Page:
I check the calendar day-by-day, crossing off each one as I go.
This is done with excitement because I know the day is coming. The day
when I will proudly walk across the stage as a graduate of my high school.
I already envision my family and friends standing, getting on their feet and
cheering as loudly as they can when they hear my name read. Everything
finally seems to be falling into place, each little piece of the puzzle fit together.
Sometimes, though, I forget what’s really important. When
my senior year started, I thought to myself: “It can’t get over soon enough.”
Each day seemed to go by in a slow painful agony as I drug myself out
of bed. But when I would get to school I was surrounded by my friends.
Some were freshmen, some sophomores, some juniors, and even
seniors like myself all gathered together in the cafeteria at one table.
Sometimes we wouldn’t all sit together, everyone would be scattered
in different places. I’d go around to everyone and talk, eat breakfast,
and haul my backpack to my locker. Those first thirty-five minutes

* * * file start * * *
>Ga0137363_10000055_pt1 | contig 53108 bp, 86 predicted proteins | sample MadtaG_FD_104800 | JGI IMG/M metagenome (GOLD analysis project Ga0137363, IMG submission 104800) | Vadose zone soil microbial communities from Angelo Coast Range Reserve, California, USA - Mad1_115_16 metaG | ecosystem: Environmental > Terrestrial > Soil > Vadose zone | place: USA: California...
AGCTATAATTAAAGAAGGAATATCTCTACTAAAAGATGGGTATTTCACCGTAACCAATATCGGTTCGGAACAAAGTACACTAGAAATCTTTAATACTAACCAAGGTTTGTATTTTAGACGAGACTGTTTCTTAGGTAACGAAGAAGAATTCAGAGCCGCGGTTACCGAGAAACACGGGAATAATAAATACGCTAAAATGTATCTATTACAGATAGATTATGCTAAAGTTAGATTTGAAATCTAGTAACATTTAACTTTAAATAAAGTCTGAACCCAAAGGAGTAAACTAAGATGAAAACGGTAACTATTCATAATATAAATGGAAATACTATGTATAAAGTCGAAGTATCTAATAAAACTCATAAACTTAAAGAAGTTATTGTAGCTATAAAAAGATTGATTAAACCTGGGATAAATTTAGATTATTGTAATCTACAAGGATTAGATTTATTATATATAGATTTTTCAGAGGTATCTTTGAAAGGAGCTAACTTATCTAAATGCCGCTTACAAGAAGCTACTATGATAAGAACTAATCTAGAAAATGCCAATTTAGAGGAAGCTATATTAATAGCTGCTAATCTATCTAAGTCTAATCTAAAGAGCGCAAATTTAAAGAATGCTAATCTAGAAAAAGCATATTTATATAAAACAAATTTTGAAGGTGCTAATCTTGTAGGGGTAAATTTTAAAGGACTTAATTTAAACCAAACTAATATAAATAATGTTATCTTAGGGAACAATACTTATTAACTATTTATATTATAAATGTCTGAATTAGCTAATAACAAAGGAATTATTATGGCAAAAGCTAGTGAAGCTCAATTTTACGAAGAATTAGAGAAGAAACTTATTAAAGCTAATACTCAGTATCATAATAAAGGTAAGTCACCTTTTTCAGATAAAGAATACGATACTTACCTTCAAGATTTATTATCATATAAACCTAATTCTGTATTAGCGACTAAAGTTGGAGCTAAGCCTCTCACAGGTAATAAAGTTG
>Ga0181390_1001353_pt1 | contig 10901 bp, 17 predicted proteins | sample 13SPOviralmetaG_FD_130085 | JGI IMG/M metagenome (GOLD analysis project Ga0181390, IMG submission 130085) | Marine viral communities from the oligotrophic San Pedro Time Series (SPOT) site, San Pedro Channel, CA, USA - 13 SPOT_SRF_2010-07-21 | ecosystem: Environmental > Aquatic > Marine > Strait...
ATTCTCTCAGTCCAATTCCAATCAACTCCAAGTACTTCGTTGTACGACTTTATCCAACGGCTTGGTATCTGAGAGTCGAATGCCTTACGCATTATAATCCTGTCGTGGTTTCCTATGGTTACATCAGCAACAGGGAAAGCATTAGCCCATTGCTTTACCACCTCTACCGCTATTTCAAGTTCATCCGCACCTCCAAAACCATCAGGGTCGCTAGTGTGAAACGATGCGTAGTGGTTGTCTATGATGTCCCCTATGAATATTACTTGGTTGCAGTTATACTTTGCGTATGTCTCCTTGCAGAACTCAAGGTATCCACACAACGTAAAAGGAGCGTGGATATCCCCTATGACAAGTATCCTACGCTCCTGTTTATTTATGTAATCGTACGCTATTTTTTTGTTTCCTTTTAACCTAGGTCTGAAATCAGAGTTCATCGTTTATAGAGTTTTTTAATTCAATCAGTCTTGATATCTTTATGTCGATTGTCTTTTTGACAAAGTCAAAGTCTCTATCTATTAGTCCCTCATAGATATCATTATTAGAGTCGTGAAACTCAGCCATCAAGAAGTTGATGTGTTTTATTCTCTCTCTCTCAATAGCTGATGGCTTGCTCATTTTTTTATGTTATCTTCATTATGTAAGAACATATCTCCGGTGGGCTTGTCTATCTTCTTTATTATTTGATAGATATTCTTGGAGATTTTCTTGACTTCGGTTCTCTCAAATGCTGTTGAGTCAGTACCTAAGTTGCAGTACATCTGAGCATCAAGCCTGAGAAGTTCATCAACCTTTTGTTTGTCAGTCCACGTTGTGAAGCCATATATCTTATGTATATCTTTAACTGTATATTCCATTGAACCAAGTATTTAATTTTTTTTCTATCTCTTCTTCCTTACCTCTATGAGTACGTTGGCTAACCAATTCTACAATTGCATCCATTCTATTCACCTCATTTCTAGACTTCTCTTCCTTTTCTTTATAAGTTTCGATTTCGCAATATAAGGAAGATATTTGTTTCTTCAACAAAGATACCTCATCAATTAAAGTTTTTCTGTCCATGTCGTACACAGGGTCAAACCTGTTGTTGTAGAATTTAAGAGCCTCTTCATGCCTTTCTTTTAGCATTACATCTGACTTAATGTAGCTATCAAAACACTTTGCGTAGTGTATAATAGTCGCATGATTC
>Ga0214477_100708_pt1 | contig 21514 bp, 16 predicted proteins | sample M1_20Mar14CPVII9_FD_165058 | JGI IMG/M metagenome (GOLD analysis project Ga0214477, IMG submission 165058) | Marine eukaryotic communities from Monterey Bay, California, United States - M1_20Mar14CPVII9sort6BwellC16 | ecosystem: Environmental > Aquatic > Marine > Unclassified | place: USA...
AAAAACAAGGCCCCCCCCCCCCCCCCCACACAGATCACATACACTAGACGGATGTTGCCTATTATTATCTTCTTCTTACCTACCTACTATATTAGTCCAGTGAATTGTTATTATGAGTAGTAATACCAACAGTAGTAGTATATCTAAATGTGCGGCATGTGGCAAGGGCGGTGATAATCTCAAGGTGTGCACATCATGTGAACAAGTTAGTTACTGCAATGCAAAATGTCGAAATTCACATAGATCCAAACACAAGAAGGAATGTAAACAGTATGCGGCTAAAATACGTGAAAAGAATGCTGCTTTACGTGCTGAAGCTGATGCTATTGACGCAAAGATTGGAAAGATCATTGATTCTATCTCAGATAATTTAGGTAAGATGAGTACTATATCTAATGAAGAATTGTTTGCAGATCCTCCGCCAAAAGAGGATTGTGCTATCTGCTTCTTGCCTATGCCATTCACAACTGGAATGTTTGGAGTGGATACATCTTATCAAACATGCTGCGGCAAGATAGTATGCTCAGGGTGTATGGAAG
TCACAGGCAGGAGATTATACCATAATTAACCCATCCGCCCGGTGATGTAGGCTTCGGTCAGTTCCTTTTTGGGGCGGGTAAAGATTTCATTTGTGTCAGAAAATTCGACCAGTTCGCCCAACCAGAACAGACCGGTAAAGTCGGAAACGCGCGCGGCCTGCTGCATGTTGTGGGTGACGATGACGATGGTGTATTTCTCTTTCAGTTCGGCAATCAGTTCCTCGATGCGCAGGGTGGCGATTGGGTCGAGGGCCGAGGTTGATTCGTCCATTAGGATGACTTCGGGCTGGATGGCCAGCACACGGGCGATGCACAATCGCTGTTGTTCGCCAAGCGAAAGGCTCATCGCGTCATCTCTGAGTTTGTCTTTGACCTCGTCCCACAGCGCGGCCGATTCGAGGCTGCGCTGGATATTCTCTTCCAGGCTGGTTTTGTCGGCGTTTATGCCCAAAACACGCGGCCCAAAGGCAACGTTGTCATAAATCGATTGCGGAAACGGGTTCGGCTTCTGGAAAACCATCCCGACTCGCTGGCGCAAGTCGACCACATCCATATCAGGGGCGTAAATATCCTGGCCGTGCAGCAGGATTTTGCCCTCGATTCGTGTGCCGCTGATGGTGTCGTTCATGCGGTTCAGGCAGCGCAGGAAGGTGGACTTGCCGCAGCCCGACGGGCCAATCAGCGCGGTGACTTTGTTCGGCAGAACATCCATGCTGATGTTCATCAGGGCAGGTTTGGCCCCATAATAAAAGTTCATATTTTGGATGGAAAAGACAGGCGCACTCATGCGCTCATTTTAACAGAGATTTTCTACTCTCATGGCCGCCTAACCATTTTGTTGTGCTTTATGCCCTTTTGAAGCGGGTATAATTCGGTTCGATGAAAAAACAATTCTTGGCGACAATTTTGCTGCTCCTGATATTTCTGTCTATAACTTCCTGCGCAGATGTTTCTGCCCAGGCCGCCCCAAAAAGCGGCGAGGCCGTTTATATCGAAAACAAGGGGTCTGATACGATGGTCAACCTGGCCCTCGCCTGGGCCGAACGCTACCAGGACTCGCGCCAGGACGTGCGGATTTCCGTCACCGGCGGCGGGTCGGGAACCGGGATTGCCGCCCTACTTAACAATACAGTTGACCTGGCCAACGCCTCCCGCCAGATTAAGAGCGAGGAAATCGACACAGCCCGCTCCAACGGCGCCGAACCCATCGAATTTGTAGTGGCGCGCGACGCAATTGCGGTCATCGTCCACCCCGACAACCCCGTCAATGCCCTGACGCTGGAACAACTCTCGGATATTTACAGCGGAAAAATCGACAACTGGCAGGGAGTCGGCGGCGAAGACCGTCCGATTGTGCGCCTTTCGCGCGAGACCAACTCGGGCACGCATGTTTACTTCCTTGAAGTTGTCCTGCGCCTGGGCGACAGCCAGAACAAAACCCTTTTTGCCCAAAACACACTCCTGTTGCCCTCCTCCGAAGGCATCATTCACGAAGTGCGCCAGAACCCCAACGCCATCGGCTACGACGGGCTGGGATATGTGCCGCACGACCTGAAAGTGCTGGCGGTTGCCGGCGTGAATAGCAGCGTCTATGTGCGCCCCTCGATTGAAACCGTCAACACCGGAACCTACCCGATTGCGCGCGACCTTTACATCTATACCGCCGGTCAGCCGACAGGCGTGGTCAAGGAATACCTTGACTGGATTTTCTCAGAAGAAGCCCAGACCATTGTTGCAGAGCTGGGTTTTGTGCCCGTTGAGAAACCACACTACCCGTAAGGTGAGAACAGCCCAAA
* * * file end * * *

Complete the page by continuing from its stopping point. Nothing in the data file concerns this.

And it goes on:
each day helped me to get through the rest of it.
That’s when it hits me. After I leave this year, I’ll
probably never see any of these people again. Everyone will
be scattered, but this time it won’t be a few steps away to
a table. It’ll be counties, states, or even countries away.
Years will go by and not a word from some of them while
others stay close. I want to remember the feeling I have
each day at that breakfast table. The laughs, the smiles,
even the tears. But most of all I want to remember the people
who helped me get to my senior year. Those friends that
picked me up when I was down, made me laugh when
all I wanted to do was cry, who’d help me with my
homework or even offer a word of advice.
These people have become more like
my own family. Every day that was a struggle
I was never alone. I always had someone
there. They treated me with kindess,
compassion, and understanding. They
didn’t have to do this. They could have
just as easily walked away at any time.
But they didn’t. They chose to be there,
and like my family always does they made
me feel special. Like I was no different than
anyone else. In their eyes I was myself and
I was perfect to them.
So before I say goodbye to my school
forever, I’ll do what I can. Get phone numbers,
addresses. Email, anything I can get my hands
on to keep in contact. I’ll stay in touch as often
as possible and make sure my friends realize that
I haven’t forgotten them, as I’m sure they’ll
remember me. Friendship is a gift that can
last forever. This I believe.
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